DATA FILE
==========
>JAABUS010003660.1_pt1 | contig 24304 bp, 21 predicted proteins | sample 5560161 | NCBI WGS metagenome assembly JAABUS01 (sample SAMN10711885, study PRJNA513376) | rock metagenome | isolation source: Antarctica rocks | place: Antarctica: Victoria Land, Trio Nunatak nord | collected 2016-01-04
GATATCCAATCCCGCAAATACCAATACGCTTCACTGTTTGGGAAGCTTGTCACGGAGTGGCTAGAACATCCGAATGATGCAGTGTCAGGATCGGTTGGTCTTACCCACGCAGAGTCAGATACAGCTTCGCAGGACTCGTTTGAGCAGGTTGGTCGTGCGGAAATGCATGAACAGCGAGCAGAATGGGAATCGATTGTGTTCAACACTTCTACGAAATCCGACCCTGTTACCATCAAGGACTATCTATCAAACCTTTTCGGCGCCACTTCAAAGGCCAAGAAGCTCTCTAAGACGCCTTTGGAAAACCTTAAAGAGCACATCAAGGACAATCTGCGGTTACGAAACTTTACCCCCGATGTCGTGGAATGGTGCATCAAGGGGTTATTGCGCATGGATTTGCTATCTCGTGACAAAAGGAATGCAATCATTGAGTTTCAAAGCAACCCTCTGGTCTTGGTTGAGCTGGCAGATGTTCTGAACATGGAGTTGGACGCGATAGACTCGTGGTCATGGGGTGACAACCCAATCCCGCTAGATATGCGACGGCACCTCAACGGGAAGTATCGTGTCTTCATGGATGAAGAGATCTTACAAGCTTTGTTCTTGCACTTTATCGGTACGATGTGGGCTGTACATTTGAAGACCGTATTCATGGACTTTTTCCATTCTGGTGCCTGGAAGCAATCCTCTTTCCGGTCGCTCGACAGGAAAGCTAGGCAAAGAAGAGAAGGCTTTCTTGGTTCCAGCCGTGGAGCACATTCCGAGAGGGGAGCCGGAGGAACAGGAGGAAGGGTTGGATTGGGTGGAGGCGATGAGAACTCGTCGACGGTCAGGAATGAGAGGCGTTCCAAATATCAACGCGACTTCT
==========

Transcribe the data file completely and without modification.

>JAABUS010003660.1_pt1 | contig 24304 bp, 21 predicted proteins | sample 5560161 | NCBI WGS metagenome assembly JAABUS01 (sample SAMN10711885, study PRJNA513376) | rock metagenome | isolation source: Antarctica rocks | place: Antarctica: Victoria Land, Trio Nunatak nord | collected 2016-01-04
GATATCCAATCCCGCAAATACCAATACGCTTCACTGTTTGGGAAGCTTGTCACGGAGTGGCTAGAACATCCGAATGATGCAGTGTCAGGATCGGTTGGTCTTACCCACGCAGAGTCAGATACAGCTTCGCAGGACTCGTTTGAGCAGGTTGGTCGTGCGGAAATGCATGAACAGCGAGCAGAATGGGAATCGATTGTGTTCAACACTTCTACGAAATCCGACCCTGTTACCATCAAGGACTATCTATCAAACCTTTTCGGCGCCACTTCAAAGGCCAAGAAGCTCTCTAAGACGCCTTTGGAAAACCTTAAAGAGCACATCAAGGACAATCTGCGGTTACGAAACTTTACCCCCGATGTCGTGGAATGGTGCATCAAGGGGTTATTGCGCATGGATTTGCTATCTCGTGACAAAAGGAATGCAATCATTGAGTTTCAAAGCAACCCTCTGGTCTTGGTTGAGCTGGCAGATGTTCTGAACATGGAGTTGGACGCGATAGACTCGTGGTCATGGGGTGACAACCCAATCCCGCTAGATATGCGACGGCACCTCAACGGGAAGTATCGTGTCTTCATGGATGAAGAGATCTTACAAGCTTTGTTCTTGCACTTTATCGGTACGATGTGGGCTGTACATTTGAAGACCGTATTCATGGACTTTTTCCATTCTGGTGCCTGGAAGCAATCCTCTTTCCGGTCGCTCGACAGGAAAGCTAGGCAAAGAAGAGAAGGCTTTCTTGGTTCCAGCCGTGGAGCACATTCCGAGAGGGGAGCCGGAGGAACAGGAGGAAGGGTTGGATTGGGTGGAGGCGATGAGAACTCGTCGACGGTCAGGAATGAGAGGCGTTCCAAATATCAACGCGACTTCT